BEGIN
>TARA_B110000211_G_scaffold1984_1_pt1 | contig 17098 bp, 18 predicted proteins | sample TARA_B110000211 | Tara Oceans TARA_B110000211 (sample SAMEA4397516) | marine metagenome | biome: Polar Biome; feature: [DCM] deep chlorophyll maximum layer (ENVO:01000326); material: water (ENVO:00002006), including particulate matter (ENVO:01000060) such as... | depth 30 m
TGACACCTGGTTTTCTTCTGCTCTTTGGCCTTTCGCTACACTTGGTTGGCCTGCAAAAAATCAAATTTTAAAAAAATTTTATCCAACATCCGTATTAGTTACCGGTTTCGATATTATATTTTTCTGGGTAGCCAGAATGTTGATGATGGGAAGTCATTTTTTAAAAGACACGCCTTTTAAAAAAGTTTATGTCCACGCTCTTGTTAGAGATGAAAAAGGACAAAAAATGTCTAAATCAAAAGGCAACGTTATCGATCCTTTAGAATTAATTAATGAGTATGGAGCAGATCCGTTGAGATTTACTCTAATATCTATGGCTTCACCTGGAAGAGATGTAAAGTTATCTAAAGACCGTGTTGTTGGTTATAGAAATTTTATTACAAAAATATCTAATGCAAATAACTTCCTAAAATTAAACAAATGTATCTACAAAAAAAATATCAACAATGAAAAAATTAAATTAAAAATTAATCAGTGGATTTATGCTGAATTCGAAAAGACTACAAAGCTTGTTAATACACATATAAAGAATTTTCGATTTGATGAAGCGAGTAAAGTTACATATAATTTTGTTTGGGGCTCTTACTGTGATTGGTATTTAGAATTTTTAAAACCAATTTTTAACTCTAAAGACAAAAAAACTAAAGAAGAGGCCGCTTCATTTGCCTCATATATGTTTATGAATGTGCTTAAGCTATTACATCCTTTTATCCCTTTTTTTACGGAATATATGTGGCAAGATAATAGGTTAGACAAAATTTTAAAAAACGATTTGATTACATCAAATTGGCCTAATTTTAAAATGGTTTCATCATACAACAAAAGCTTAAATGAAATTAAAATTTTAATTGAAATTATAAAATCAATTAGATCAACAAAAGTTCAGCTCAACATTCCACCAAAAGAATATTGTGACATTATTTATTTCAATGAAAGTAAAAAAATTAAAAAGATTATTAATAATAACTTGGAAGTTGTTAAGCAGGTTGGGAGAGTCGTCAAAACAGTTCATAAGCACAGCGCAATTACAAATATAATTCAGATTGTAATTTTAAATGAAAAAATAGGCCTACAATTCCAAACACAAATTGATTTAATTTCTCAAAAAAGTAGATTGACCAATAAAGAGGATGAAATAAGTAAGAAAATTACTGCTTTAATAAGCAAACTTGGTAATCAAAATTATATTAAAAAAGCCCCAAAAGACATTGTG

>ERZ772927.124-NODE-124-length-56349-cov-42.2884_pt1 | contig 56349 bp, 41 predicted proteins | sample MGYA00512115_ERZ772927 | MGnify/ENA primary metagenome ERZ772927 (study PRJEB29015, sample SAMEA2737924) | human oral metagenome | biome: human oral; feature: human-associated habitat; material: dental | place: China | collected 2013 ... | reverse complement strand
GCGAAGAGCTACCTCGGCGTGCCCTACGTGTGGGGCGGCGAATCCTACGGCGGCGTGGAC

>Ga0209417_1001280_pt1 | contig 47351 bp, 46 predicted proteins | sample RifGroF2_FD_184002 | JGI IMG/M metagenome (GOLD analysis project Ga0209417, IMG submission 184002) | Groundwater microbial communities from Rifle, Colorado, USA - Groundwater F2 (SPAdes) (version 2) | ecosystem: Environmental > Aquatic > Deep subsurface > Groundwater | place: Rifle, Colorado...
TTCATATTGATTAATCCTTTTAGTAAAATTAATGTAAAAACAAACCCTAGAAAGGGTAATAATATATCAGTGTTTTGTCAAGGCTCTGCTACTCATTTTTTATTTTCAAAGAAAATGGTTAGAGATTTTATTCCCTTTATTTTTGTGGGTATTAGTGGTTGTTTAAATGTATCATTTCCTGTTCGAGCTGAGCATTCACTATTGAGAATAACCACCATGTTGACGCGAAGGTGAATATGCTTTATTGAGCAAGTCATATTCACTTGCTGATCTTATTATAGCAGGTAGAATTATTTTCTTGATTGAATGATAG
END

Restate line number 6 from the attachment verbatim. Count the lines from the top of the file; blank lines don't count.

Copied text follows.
TTCATATTGATTAATCCTTTTAGTAAAATTAATGTAAAAACAAACCCTAGAAAGGGTAATAATATATCAGTGTTTTGTCAAGGCTCTGCTACTCATTTTTTATTTTCAAAGAAAATGGTTAGAGATTTTATTCCCTTTATTTTTGTGGGTATTAGTGGTTGTTTAAATGTATCATTTCCTGTTCGAGCTGAGCATTCACTATTGAGAATAACCACCATGTTGACGCGAAGGTGAATATGCTTTATTGAGCAAGTCATATTCACTTGCTGATCTTATTATAGCAGGTAGAATTATTTTCTTGATTGAATGATAG